With 29.2 million marijuana transactions per month and 240 transactions per dealer, division says that we’d need 121,600 pot dealers to satisfy demand. This seems surprisingly reasonable. That’s a little less than the number of family physicians in 2011.

So, how does this stack up against other metrics of the drug salesman profession? Again, we sought to estimate the minimum number of people required to satisfy the market, but unsurprisingly the actual number may very well be higher. Based on FBI statistics, there were about 94,900 arrests for marijuana sale or manufacturing in 2011. And while this number accounts for the entire marijuana production apparatus in the U.S. — at all steps in the chain, from producers to major traffickers to low-level part-timers — it’s unreasonable to expect that the nearly 121,600 estimate is exactly right. But hey, at least our source isn’t Yahoo Answers.

CORRECTION (July 17, 12:01 p.m.): Reader Dr. Jon Gettman wrote in to point out the NSDUH 18.1 million figure refers to monthly users, not annual ones as we wrote, and that the annual figure is 29.7 million users of marijuana. This error has been corrected — as have dependent numbers. This error underscores one of the advantages of Fermi estimations: it’s not super sensitive to any one input. For a more in-depth explanation of this, check out this XKCD What If? Post.
 

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http://www.webmd.com/brain/news/20140717/cannabis-paranoia\




Study Sheds Light on Cannabis and Paranoia


July 17, 2014 -- An in-depth investigation has concluded that people who smoke cannabis are much more likely to have paranoia than people who don't use the drug.

The study also identifies psychological factors that can lead to feelings of paranoia in people exposed to the main psychoactive ingredient in cannabis, THC.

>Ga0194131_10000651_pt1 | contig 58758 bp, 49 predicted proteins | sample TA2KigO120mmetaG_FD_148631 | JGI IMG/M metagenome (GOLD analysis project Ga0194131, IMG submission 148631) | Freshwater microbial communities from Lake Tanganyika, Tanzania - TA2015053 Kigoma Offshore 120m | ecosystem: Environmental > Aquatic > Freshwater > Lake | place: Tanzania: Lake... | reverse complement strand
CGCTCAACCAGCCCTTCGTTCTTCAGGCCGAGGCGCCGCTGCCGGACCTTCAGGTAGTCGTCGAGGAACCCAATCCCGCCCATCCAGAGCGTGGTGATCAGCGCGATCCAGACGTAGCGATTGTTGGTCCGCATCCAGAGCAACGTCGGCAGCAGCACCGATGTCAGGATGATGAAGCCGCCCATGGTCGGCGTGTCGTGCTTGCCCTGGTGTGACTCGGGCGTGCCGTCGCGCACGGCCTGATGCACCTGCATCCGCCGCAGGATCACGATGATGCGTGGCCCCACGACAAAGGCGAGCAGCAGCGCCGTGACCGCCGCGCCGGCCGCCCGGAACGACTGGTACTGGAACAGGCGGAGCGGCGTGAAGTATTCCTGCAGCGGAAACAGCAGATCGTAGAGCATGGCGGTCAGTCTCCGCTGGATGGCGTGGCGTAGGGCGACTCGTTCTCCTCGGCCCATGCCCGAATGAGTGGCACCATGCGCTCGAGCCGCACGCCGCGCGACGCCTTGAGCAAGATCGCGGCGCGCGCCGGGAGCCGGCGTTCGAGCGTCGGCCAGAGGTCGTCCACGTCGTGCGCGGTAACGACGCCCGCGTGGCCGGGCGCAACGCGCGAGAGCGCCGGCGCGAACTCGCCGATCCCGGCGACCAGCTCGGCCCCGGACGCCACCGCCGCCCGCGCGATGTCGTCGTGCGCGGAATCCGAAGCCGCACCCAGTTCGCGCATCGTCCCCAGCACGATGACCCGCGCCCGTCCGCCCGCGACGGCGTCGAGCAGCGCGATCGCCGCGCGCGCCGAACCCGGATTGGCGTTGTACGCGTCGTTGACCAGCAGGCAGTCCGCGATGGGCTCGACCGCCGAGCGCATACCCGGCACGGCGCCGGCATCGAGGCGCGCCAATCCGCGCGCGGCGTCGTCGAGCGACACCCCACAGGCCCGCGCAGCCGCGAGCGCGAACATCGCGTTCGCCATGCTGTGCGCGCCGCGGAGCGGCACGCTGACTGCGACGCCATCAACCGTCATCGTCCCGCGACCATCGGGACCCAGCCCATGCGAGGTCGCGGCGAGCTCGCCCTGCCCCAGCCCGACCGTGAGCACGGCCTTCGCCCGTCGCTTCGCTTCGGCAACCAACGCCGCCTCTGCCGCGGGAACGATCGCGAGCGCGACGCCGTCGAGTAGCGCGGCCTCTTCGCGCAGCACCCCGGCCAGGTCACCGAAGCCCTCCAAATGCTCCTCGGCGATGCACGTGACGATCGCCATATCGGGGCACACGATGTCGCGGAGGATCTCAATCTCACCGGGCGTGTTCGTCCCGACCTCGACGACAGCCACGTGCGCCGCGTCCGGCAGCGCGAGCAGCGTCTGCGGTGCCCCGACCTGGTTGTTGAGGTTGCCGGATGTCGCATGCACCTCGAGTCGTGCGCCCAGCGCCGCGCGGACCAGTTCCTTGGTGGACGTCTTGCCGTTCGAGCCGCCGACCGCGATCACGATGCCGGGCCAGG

The team of researchers, led by Professor Daniel Freeman, PHD, of the University of Oxford, found that worrying, low self-esteem, anxiety, depression, and having a range of unsettling changes in perceptions most likely lead to the feelings of paranoia.

Fearing Harm

A paranoid person is someone who has an unfounded fear that others intend to harm them. Many people have some degree of paranoia. Those who are young, poor, in bad health, contemplating suicide, or using cannabis are more prone to have paranoid episodes.

The scientists set out to explore two things:

Firstly, does cannabis cause paranoia?
Secondly, how does cannabis affect the mind in order to cause paranoia?
Injecting THC

They tested 121 participants between the ages of 21 and 50. All of them had taken cannabis at least once before.

None of the participants had a history of mental illness, and all were screened to rule out relevant health conditions. But all of those taking part said they'd felt paranoid at least once in the previous month.

The volunteers were not invited to smoke joints. Instead, the scientists injected some of them with THC in order to ensure the results were as accurate as possible.